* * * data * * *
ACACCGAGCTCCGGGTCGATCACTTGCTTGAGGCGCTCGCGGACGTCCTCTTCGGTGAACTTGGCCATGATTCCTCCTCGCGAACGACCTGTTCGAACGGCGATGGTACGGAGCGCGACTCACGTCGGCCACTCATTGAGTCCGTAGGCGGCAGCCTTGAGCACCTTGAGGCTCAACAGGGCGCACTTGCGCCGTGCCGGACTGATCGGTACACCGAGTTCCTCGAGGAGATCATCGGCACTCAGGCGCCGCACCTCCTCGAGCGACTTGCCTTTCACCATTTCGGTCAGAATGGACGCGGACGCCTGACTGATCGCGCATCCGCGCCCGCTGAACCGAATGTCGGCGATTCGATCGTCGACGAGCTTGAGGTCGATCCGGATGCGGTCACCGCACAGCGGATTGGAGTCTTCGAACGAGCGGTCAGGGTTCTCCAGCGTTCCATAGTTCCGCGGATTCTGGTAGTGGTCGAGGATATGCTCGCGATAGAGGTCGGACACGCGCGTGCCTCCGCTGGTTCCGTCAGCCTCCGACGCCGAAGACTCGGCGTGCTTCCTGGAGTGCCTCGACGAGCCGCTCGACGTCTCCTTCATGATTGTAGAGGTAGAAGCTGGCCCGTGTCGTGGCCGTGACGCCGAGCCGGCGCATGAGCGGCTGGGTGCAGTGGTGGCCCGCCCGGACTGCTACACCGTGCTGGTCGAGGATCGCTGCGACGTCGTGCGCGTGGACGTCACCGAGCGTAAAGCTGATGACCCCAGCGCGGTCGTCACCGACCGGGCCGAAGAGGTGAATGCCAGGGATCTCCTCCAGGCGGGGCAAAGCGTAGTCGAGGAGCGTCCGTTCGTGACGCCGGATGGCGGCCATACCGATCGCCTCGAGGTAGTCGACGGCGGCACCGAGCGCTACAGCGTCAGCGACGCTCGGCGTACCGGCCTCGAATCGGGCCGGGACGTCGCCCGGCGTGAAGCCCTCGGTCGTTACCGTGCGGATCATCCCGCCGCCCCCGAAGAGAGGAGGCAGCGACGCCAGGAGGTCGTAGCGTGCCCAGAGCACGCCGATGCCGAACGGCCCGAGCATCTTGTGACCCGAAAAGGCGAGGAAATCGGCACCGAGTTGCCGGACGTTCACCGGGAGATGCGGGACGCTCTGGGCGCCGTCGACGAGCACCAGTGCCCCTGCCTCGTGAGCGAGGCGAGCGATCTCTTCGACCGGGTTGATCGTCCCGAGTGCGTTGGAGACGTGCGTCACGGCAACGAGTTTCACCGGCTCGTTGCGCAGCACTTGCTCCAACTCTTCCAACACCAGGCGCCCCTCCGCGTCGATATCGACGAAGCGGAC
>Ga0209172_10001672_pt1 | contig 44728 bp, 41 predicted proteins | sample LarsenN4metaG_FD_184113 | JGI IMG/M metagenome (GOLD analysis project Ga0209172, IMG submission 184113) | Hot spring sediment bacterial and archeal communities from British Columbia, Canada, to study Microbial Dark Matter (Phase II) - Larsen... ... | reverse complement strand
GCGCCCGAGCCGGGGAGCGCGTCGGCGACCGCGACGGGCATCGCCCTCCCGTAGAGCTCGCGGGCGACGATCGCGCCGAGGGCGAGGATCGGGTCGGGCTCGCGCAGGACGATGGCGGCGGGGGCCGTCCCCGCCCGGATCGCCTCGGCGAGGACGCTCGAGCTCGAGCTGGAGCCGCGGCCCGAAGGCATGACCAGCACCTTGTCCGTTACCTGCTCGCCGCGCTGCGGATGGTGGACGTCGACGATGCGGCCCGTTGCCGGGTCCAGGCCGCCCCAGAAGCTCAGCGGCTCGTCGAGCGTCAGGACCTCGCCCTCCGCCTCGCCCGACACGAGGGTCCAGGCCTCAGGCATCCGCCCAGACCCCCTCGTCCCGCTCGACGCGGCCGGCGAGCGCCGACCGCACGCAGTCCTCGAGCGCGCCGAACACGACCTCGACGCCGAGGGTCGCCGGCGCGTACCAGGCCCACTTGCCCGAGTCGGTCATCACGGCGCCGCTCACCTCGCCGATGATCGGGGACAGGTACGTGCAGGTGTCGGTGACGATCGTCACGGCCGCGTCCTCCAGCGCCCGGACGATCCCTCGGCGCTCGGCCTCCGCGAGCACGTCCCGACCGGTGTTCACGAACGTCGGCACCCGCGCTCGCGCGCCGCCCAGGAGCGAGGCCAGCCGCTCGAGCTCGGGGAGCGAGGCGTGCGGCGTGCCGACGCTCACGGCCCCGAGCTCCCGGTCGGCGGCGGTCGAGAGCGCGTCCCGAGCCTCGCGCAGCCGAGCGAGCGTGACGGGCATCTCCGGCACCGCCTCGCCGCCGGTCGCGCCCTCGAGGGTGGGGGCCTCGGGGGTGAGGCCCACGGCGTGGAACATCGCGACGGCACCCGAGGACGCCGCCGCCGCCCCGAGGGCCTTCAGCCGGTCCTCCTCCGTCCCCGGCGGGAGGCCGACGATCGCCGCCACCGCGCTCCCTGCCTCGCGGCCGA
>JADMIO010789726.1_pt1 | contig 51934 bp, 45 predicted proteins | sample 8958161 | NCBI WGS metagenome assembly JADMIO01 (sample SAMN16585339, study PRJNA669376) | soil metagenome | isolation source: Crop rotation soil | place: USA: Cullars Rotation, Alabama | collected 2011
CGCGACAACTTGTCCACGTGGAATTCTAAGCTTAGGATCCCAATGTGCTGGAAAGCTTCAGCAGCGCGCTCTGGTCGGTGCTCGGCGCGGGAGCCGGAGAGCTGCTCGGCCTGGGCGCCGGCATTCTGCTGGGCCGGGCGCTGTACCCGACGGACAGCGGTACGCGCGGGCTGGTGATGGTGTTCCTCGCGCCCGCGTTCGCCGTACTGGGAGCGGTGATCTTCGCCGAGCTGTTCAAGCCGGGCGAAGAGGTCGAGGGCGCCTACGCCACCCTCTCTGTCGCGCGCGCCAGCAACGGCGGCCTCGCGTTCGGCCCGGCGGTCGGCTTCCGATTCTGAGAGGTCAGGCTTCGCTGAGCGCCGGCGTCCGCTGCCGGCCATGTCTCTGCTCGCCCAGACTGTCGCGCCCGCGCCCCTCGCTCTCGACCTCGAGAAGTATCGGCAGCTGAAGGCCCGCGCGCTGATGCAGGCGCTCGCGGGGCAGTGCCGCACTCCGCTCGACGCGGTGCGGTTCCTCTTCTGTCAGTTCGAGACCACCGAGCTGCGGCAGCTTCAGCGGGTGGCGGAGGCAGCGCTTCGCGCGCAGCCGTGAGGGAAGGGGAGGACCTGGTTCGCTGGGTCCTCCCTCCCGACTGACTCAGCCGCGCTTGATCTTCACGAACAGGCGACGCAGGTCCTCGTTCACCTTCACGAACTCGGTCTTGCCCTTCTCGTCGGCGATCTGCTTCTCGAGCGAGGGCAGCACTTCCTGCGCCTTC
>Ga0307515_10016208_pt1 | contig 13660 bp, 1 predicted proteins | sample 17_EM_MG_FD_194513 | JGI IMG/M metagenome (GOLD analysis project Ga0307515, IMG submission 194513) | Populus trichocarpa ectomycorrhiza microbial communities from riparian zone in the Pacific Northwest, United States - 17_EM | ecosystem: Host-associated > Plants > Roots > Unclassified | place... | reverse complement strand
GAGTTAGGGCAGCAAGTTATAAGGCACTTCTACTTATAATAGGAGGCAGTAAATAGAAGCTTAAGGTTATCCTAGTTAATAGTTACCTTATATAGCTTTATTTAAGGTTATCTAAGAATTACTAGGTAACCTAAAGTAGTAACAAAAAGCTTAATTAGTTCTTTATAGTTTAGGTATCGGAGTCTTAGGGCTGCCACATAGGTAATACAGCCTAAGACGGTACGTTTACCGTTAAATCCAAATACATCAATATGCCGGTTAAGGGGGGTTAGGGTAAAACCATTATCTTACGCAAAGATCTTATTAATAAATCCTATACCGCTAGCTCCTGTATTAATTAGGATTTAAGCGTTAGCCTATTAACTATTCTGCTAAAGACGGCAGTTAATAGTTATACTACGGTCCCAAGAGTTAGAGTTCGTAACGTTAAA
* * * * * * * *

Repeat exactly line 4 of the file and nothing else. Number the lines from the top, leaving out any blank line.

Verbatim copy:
>JADMIO010789726.1_pt1 | contig 51934 bp, 45 predicted proteins | sample 8958161 | NCBI WGS metagenome assembly JADMIO01 (sample SAMN16585339, study PRJNA669376) | soil metagenome | isolation source: Crop rotation soil | place: USA: Cullars Rotation, Alabama | collected 2011